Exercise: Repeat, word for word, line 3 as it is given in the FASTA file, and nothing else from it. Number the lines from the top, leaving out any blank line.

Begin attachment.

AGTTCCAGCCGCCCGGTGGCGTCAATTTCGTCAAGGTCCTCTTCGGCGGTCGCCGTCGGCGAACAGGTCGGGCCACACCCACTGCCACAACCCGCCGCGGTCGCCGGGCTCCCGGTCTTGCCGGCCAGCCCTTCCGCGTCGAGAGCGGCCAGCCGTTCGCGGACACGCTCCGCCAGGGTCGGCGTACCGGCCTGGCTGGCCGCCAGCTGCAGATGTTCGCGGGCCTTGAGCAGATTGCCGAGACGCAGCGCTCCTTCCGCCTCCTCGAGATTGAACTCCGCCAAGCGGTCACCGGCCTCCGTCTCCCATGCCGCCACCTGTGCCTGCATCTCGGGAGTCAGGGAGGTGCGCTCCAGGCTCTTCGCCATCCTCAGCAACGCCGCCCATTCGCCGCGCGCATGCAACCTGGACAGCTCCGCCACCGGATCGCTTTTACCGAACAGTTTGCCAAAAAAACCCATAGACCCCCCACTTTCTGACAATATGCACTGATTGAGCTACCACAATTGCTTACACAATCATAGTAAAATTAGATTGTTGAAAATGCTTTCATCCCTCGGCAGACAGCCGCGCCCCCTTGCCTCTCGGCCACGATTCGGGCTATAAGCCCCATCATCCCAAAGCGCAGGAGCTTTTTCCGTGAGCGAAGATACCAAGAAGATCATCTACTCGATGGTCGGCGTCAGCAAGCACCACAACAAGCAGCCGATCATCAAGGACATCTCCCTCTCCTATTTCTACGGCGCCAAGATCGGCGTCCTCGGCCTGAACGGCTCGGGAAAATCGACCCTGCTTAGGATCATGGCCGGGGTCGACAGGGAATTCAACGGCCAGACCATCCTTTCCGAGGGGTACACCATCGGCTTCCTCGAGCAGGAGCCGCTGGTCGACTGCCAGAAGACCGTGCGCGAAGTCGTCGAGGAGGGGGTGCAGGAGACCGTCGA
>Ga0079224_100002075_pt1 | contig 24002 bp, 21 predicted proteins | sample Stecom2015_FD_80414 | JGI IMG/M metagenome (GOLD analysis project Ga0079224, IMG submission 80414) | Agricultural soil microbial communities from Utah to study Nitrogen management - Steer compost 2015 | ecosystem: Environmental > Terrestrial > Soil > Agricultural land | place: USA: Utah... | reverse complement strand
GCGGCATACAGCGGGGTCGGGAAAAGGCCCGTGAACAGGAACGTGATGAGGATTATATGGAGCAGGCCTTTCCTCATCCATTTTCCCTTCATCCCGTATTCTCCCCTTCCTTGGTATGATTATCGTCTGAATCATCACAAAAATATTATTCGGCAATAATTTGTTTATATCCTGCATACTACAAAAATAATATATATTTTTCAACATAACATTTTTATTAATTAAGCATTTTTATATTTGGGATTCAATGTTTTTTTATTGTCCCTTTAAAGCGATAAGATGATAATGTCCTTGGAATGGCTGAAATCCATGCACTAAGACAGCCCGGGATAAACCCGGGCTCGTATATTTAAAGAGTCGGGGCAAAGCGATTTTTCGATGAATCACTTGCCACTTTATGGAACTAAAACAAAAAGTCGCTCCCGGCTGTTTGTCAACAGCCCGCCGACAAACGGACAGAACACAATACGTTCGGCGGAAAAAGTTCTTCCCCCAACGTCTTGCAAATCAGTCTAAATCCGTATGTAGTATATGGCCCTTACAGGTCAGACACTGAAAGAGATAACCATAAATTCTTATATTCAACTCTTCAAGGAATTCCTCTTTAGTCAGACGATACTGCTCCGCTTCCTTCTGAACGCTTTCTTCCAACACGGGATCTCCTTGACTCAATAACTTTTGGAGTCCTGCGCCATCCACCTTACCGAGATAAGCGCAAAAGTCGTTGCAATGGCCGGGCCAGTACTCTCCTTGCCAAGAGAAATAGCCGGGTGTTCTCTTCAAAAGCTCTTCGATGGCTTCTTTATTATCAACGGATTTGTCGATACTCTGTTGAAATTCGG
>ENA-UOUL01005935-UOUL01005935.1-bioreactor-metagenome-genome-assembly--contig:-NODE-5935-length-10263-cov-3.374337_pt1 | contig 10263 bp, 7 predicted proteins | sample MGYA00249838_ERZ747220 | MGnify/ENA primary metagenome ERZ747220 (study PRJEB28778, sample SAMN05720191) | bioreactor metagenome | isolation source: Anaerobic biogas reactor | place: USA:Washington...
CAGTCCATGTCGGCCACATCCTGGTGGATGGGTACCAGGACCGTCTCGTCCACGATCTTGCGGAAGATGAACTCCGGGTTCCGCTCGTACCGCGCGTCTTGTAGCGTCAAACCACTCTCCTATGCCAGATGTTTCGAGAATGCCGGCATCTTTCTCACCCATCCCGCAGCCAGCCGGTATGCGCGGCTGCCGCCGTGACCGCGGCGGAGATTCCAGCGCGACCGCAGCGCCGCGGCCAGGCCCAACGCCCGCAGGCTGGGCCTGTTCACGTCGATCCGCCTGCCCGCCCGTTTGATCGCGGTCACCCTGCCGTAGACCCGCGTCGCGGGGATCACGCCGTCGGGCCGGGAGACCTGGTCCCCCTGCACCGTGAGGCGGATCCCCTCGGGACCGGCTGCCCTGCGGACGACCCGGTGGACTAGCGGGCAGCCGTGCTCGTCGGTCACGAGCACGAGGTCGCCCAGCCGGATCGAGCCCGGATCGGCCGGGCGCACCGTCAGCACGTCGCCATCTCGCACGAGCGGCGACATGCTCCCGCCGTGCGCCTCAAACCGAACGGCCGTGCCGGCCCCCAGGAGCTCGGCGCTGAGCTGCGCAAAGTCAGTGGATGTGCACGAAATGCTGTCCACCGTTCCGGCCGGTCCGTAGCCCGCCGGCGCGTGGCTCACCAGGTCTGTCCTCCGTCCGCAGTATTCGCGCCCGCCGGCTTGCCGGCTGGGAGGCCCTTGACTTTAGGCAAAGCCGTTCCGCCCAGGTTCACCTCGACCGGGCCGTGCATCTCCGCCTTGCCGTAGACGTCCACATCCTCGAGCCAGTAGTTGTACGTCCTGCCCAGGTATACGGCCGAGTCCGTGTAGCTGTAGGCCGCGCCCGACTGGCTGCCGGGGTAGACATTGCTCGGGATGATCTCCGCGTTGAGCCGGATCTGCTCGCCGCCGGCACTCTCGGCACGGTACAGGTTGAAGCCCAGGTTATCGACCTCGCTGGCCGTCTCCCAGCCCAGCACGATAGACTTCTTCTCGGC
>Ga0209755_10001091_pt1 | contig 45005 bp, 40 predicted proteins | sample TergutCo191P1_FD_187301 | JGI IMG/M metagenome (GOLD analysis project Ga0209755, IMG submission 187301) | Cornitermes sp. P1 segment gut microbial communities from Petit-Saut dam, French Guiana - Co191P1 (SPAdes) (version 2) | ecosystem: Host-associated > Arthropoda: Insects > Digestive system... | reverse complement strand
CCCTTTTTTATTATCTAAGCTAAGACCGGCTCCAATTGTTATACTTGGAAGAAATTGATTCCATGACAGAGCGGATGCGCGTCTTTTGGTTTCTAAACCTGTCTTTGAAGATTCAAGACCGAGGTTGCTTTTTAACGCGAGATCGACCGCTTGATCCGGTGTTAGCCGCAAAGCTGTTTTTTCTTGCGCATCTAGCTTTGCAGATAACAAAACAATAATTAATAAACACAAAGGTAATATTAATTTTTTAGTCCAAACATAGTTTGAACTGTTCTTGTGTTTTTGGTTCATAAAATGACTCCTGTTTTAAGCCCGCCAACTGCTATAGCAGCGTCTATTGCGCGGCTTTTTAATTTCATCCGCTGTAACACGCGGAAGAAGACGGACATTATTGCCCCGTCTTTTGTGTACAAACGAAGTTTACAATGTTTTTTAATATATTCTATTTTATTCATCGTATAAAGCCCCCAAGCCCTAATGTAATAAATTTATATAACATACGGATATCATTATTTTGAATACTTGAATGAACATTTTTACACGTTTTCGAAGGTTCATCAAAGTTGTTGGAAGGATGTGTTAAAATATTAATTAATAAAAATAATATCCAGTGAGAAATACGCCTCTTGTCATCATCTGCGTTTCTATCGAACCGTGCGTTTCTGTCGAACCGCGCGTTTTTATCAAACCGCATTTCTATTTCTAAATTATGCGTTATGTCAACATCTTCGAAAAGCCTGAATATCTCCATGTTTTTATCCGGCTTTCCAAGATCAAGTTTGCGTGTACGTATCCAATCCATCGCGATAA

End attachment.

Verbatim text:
GCGGCATACAGCGGGGTCGGGAAAAGGCCCGTGAACAGGAACGTGATGAGGATTATATGGAGCAGGCCTTTCCTCATCCATTTTCCCTTCATCCCGTATTCTCCCCTTCCTTGGTATGATTATCGTCTGAATCATCACAAAAATATTATTCGGCAATAATTTGTTTATATCCTGCATACTACAAAAATAATATATATTTTTCAACATAACATTTTTATTAATTAAGCATTTTTATATTTGGGATTCAATGTTTTTTTATTGTCCCTTTAAAGCGATAAGATGATAATGTCCTTGGAATGGCTGAAATCCATGCACTAAGACAGCCCGGGATAAACCCGGGCTCGTATATTTAAAGAGTCGGGGCAAAGCGATTTTTCGATGAATCACTTGCCACTTTATGGAACTAAAACAAAAAGTCGCTCCCGGCTGTTTGTCAACAGCCCGCCGACAAACGGACAGAACACAATACGTTCGGCGGAAAAAGTTCTTCCCCCAACGTCTTGCAAATCAGTCTAAATCCGTATGTAGTATATGGCCCTTACAGGTCAGACACTGAAAGAGATAACCATAAATTCTTATATTCAACTCTTCAAGGAATTCCTCTTTAGTCAGACGATACTGCTCCGCTTCCTTCTGAACGCTTTCTTCCAACACGGGATCTCCTTGACTCAATAACTTTTGGAGTCCTGCGCCATCCACCTTACCGAGATAAGCGCAAAAGTCGTTGCAATGGCCGGGCCAGTACTCTCCTTGCCAAGAGAAATAGCCGGGTGTTCTCTTCAAAAGCTCTTCGATGGCTTCTTTATTATCAACGGATTTGTCGATACTCTGTTGAAATTCGG